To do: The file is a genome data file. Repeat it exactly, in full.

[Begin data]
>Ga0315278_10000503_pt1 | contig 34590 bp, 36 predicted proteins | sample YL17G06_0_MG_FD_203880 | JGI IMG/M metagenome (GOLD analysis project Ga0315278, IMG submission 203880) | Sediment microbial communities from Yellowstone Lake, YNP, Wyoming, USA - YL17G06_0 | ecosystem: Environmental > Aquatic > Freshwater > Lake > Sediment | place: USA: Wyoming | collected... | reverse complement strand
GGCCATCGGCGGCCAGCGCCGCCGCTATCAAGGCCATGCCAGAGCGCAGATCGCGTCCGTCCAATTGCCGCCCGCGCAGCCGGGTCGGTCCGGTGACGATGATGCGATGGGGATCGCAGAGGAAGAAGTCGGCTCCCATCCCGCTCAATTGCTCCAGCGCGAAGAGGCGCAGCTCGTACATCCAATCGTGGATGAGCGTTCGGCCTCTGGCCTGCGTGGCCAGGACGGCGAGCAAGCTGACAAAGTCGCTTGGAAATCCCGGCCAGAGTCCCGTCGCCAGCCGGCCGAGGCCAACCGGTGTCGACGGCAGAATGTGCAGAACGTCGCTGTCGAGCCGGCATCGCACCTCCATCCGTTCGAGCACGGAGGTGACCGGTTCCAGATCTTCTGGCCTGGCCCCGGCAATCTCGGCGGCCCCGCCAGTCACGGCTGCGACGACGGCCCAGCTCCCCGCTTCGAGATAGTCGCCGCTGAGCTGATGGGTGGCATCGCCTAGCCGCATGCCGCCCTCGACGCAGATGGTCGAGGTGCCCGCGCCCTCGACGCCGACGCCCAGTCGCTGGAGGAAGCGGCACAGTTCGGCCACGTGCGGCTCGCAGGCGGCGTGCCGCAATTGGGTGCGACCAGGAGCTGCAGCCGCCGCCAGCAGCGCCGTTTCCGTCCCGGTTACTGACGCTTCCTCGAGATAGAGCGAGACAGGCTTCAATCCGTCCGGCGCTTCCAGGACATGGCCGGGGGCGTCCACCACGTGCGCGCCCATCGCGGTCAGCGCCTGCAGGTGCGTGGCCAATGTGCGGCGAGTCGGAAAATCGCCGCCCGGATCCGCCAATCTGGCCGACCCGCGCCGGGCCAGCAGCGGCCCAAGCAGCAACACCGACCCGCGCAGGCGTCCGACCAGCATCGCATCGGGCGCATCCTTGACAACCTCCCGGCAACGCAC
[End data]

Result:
>Ga0315278_10000503_pt1 | contig 34590 bp, 36 predicted proteins | sample YL17G06_0_MG_FD_203880 | JGI IMG/M metagenome (GOLD analysis project Ga0315278, IMG submission 203880) | Sediment microbial communities from Yellowstone Lake, YNP, Wyoming, USA - YL17G06_0 | ecosystem: Environmental > Aquatic > Freshwater > Lake > Sediment | place: USA: Wyoming | collected... | reverse complement strand
GGCCATCGGCGGCCAGCGCCGCCGCTATCAAGGCCATGCCAGAGCGCAGATCGCGTCCGTCCAATTGCCGCCCGCGCAGCCGGGTCGGTCCGGTGACGATGATGCGATGGGGATCGCAGAGGAAGAAGTCGGCTCCCATCCCGCTCAATTGCTCCAGCGCGAAGAGGCGCAGCTCGTACATCCAATCGTGGATGAGCGTTCGGCCTCTGGCCTGCGTGGCCAGGACGGCGAGCAAGCTGACAAAGTCGCTTGGAAATCCCGGCCAGAGTCCCGTCGCCAGCCGGCCGAGGCCAACCGGTGTCGACGGCAGAATGTGCAGAACGTCGCTGTCGAGCCGGCATCGCACCTCCATCCGTTCGAGCACGGAGGTGACCGGTTCCAGATCTTCTGGCCTGGCCCCGGCAATCTCGGCGGCCCCGCCAGTCACGGCTGCGACGACGGCCCAGCTCCCCGCTTCGAGATAGTCGCCGCTGAGCTGATGGGTGGCATCGCCTAGCCGCATGCCGCCCTCGACGCAGATGGTCGAGGTGCCCGCGCCCTCGACGCCGACGCCCAGTCGCTGGAGGAAGCGGCACAGTTCGGCCACGTGCGGCTCGCAGGCGGCGTGCCGCAATTGGGTGCGACCAGGAGCTGCAGCCGCCGCCAGCAGCGCCGTTTCCGTCCCGGTTACTGACGCTTCCTCGAGATAGAGCGAGACAGGCTTCAATCCGTCCGGCGCTTCCAGGACATGGCCGGGGGCGTCCACCACGTGCGCGCCCATCGCGGTCAGCGCCTGCAGGTGCGTGGCCAATGTGCGGCGAGTCGGAAAATCGCCGCCCGGATCCGCCAATCTGGCCGACCCGCGCCGGGCCAGCAGCGGCCCAAGCAGCAACACCGACCCGCGCAGGCGTCCGACCAGCATCGCATCGGGCGCATCCTTGACAACCTCCCGGCAACGCAC